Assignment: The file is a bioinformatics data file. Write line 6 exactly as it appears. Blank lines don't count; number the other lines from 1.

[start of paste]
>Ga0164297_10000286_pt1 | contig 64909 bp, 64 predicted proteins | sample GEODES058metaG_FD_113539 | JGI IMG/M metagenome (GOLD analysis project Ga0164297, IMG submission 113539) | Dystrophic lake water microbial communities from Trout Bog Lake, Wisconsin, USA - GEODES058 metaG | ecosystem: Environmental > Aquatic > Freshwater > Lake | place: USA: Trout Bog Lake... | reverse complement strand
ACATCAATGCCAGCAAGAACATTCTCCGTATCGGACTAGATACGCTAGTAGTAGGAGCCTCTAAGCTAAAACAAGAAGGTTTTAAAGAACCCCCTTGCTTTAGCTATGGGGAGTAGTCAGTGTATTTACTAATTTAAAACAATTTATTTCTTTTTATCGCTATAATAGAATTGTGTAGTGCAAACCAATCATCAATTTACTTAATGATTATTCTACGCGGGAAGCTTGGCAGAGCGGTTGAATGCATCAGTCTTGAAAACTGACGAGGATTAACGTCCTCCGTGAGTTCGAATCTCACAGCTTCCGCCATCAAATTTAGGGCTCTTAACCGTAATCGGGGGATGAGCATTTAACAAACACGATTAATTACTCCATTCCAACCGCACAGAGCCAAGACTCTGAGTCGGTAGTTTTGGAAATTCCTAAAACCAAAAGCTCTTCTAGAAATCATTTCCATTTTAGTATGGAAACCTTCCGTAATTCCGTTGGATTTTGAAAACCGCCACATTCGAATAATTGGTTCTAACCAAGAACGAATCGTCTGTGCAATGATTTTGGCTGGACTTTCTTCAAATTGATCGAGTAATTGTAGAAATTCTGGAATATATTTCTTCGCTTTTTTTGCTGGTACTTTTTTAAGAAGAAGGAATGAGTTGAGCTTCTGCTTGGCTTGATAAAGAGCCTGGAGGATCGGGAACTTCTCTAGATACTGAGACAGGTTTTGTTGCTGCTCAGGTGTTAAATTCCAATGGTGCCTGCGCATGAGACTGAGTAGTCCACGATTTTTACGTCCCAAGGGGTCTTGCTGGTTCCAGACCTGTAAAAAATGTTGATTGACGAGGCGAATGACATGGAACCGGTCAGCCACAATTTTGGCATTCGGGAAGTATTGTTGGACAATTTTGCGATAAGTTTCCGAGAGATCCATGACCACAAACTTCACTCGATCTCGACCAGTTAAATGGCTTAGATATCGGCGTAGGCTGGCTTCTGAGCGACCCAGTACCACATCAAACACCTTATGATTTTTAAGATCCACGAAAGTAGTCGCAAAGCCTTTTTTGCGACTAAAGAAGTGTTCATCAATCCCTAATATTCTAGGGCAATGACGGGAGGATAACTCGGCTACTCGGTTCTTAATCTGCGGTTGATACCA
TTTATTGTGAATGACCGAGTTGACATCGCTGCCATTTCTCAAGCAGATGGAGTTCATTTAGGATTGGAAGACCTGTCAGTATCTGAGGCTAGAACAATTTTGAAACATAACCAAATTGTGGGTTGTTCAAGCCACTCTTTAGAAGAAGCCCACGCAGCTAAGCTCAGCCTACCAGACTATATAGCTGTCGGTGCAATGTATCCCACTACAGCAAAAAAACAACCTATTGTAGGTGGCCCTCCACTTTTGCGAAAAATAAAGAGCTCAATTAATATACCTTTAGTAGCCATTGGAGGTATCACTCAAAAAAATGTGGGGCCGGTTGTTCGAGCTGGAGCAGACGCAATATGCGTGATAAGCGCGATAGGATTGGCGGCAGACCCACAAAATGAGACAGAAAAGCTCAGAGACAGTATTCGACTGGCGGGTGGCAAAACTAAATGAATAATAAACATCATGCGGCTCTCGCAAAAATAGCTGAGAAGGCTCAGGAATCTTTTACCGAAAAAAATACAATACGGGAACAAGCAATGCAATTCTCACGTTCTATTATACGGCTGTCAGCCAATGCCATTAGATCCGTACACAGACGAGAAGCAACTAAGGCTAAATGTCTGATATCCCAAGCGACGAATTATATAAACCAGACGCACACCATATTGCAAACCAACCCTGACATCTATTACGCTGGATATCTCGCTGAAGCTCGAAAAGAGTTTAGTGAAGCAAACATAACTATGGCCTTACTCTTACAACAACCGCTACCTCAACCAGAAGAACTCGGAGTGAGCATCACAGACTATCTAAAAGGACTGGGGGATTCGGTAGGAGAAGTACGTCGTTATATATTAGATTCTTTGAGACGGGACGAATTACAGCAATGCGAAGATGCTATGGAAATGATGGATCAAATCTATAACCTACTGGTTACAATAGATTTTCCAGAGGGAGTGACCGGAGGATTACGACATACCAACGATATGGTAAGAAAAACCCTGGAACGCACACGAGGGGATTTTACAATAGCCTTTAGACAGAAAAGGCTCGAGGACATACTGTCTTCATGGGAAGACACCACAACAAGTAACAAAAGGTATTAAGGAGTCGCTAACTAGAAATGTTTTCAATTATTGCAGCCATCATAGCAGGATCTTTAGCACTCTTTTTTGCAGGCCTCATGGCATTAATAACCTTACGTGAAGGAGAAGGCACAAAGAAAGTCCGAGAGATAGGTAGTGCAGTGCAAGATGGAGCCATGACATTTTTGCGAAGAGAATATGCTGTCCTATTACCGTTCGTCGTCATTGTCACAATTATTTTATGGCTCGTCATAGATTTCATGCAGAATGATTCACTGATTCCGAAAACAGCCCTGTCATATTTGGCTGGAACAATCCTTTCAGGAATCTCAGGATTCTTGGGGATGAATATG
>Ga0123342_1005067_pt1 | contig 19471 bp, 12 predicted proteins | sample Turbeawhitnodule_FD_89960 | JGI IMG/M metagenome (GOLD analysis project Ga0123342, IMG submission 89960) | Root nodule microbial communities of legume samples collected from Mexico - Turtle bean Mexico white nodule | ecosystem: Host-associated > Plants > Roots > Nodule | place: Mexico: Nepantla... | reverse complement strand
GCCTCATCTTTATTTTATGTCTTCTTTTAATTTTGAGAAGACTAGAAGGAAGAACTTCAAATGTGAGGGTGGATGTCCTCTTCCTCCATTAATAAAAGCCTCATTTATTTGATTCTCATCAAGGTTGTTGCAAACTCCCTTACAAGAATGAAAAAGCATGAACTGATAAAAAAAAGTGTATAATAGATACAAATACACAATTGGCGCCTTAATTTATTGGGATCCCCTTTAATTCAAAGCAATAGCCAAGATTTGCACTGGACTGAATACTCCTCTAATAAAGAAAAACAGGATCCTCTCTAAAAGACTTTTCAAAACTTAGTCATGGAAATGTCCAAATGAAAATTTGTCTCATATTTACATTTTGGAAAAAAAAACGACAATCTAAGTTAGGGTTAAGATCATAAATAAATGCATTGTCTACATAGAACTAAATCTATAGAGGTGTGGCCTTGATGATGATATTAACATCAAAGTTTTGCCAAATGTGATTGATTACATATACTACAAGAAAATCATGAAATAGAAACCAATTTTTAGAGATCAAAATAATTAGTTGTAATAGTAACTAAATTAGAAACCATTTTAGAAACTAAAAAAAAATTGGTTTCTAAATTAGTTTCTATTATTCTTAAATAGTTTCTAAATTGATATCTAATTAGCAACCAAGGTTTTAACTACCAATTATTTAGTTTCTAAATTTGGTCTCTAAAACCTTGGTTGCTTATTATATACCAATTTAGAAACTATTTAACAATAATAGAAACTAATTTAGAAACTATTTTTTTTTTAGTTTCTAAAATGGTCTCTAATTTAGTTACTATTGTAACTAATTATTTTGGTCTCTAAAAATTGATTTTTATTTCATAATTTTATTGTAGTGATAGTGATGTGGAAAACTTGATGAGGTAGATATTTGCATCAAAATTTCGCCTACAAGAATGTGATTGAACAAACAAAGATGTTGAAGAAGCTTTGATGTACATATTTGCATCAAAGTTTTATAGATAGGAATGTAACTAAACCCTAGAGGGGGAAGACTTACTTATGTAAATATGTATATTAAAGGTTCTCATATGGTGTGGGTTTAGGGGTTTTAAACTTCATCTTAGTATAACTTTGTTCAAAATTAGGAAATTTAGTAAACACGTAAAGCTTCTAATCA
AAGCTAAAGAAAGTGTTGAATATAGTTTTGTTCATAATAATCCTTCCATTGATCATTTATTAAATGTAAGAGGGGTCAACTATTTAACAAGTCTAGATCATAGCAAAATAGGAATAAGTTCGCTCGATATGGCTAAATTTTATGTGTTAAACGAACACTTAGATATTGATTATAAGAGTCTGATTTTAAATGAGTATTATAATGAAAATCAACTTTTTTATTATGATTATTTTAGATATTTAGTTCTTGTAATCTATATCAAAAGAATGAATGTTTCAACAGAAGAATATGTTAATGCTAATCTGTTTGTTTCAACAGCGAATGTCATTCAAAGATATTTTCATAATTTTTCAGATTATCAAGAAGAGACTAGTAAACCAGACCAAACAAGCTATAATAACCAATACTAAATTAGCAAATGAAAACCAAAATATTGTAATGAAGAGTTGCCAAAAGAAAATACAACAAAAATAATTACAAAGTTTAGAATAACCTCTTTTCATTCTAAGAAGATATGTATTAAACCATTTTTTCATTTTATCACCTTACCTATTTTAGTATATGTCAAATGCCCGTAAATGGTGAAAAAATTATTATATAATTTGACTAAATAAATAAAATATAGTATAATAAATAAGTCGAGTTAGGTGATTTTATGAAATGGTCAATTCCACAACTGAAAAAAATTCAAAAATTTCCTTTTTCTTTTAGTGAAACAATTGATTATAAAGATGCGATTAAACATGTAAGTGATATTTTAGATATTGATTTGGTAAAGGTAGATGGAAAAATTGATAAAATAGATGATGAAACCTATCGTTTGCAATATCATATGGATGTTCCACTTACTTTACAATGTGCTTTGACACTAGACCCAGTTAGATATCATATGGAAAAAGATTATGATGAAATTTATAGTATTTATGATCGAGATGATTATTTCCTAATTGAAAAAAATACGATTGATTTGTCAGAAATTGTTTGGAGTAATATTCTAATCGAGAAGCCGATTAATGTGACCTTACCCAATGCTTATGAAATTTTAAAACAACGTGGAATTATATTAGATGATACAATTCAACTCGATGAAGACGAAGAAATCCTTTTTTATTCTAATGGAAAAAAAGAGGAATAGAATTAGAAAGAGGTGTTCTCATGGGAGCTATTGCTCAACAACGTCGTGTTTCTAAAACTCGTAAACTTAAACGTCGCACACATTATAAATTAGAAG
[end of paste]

AAGCTAAAGAAAGTGTTGAATATAGTTTTGTTCATAATAATCCTTCCATTGATCATTTATTAAATGTAAGAGGGGTCAACTATTTAACAAGTCTAGATCATAGCAAAATAGGAATAAGTTCGCTCGATATGGCTAAATTTTATGTGTTAAACGAACACTTAGATATTGATTATAAGAGTCTGATTTTAAATGAGTATTATAATGAAAATCAACTTTTTTATTATGATTATTTTAGATATTTAGTTCTTGTAATCTATATCAAAAGAATGAATGTTTCAACAGAAGAATATGTTAATGCTAATCTGTTTGTTTCAACAGCGAATGTCATTCAAAGATATTTTCATAATTTTTCAGATTATCAAGAAGAGACTAGTAAACCAGACCAAACAAGCTATAATAACCAATACTAAATTAGCAAATGAAAACCAAAATATTGTAATGAAGAGTTGCCAAAAGAAAATACAACAAAAATAATTACAAAGTTTAGAATAACCTCTTTTCATTCTAAGAAGATATGTATTAAACCATTTTTTCATTTTATCACCTTACCTATTTTAGTATATGTCAAATGCCCGTAAATGGTGAAAAAATTATTATATAATTTGACTAAATAAATAAAATATAGTATAATAAATAAGTCGAGTTAGGTGATTTTATGAAATGGTCAATTCCACAACTGAAAAAAATTCAAAAATTTCCTTTTTCTTTTAGTGAAACAATTGATTATAAAGATGCGATTAAACATGTAAGTGATATTTTAGATATTGATTTGGTAAAGGTAGATGGAAAAATTGATAAAATAGATGATGAAACCTATCGTTTGCAATATCATATGGATGTTCCACTTACTTTACAATGTGCTTTGACACTAGACCCAGTTAGATATCATATGGAAAAAGATTATGATGAAATTTATAGTATTTATGATCGAGATGATTATTTCCTAATTGAAAAAAATACGATTGATTTGTCAGAAATTGTTTGGAGTAATATTCTAATCGAGAAGCCGATTAATGTGACCTTACCCAATGCTTATGAAATTTTAAAACAACGTGGAATTATATTAGATGATACAATTCAACTCGATGAAGACGAAGAAATCCTTTTTTATTCTAATGGAAAAAAAGAGGAATAGAATTAGAAAGAGGTGTTCTCATGGGAGCTATTGCTCAACAACGTCGTGTTTCTAAAACTCGTAAACTTAAACGTCGCACACATTATAAATTAGAAG